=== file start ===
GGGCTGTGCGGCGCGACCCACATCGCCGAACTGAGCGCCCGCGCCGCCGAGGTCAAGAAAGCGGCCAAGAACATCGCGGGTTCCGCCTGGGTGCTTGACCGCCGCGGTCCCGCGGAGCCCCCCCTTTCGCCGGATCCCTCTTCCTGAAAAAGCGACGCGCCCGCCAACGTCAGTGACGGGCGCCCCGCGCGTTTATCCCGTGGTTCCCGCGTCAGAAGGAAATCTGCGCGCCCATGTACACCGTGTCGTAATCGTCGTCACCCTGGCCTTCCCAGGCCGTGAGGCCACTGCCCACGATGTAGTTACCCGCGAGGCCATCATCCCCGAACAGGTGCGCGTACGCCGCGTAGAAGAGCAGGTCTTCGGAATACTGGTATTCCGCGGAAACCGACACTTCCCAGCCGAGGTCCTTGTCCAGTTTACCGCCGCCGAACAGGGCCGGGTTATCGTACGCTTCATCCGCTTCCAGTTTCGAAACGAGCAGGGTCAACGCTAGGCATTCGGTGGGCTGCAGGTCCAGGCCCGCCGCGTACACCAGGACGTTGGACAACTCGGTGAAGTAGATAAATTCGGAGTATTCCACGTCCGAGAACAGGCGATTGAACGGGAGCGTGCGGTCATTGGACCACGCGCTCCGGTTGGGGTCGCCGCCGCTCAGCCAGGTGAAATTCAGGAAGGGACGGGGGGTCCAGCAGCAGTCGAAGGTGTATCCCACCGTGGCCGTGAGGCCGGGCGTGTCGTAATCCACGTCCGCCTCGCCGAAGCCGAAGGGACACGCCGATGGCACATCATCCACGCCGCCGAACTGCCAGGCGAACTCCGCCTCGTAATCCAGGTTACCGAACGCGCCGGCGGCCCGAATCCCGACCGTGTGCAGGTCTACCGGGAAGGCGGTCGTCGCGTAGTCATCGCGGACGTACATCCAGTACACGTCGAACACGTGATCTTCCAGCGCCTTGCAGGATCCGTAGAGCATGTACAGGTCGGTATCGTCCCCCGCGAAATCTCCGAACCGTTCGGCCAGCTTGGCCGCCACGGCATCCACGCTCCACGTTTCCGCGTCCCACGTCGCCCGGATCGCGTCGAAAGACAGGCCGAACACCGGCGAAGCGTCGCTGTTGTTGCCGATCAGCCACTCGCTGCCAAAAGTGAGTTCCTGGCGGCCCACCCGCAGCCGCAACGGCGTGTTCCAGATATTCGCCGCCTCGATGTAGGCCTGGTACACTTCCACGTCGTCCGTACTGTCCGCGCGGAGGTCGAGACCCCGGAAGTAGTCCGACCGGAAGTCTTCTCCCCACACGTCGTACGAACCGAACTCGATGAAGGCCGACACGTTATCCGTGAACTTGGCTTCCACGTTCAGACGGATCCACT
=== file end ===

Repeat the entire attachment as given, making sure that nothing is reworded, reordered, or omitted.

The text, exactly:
GGGCTGTGCGGCGCGACCCACATCGCCGAACTGAGCGCCCGCGCCGCCGAGGTCAAGAAAGCGGCCAAGAACATCGCGGGTTCCGCCTGGGTGCTTGACCGCCGCGGTCCCGCGGAGCCCCCCCTTTCGCCGGATCCCTCTTCCTGAAAAAGCGACGCGCCCGCCAACGTCAGTGACGGGCGCCCCGCGCGTTTATCCCGTGGTTCCCGCGTCAGAAGGAAATCTGCGCGCCCATGTACACCGTGTCGTAATCGTCGTCACCCTGGCCTTCCCAGGCCGTGAGGCCACTGCCCACGATGTAGTTACCCGCGAGGCCATCATCCCCGAACAGGTGCGCGTACGCCGCGTAGAAGAGCAGGTCTTCGGAATACTGGTATTCCGCGGAAACCGACACTTCCCAGCCGAGGTCCTTGTCCAGTTTACCGCCGCCGAACAGGGCCGGGTTATCGTACGCTTCATCCGCTTCCAGTTTCGAAACGAGCAGGGTCAACGCTAGGCATTCGGTGGGCTGCAGGTCCAGGCCCGCCGCGTACACCAGGACGTTGGACAACTCGGTGAAGTAGATAAATTCGGAGTATTCCACGTCCGAGAACAGGCGATTGAACGGGAGCGTGCGGTCATTGGACCACGCGCTCCGGTTGGGGTCGCCGCCGCTCAGCCAGGTGAAATTCAGGAAGGGACGGGGGGTCCAGCAGCAGTCGAAGGTGTATCCCACCGTGGCCGTGAGGCCGGGCGTGTCGTAATCCACGTCCGCCTCGCCGAAGCCGAAGGGACACGCCGATGGCACATCATCCACGCCGCCGAACTGCCAGGCGAACTCCGCCTCGTAATCCAGGTTACCGAACGCGCCGGCGGCCCGAATCCCGACCGTGTGCAGGTCTACCGGGAAGGCGGTCGTCGCGTAGTCATCGCGGACGTACATCCAGTACACGTCGAACACGTGATCTTCCAGCGCCTTGCAGGATCCGTAGAGCATGTACAGGTCGGTATCGTCCCCCGCGAAATCTCCGAACCGTTCGGCCAGCTTGGCCGCCACGGCATCCACGCTCCACGTTTCCGCGTCCCACGTCGCCCGGATCGCGTCGAAAGACAGGCCGAACACCGGCGAAGCGTCGCTGTTGTTGCCGATCAGCCACTCGCTGCCAAAAGTGAGTTCCTGGCGGCCCACCCGCAGCCGCAACGGCGTGTTCCAGATATTCGCCGCCTCGATGTAGGCCTGGTACACTTCCACGTCGTCCGTACTGTCCGCGCGGAGGTCGAGACCCCGGAAGTAGTCCGACCGGAAGTCTTCTCCCCACACGTCGTACGAACCGAACTCGATGAAGGCCGACACGTTATCCGTGAACTTGGCTTCCACGTTCAGACGGATCCACT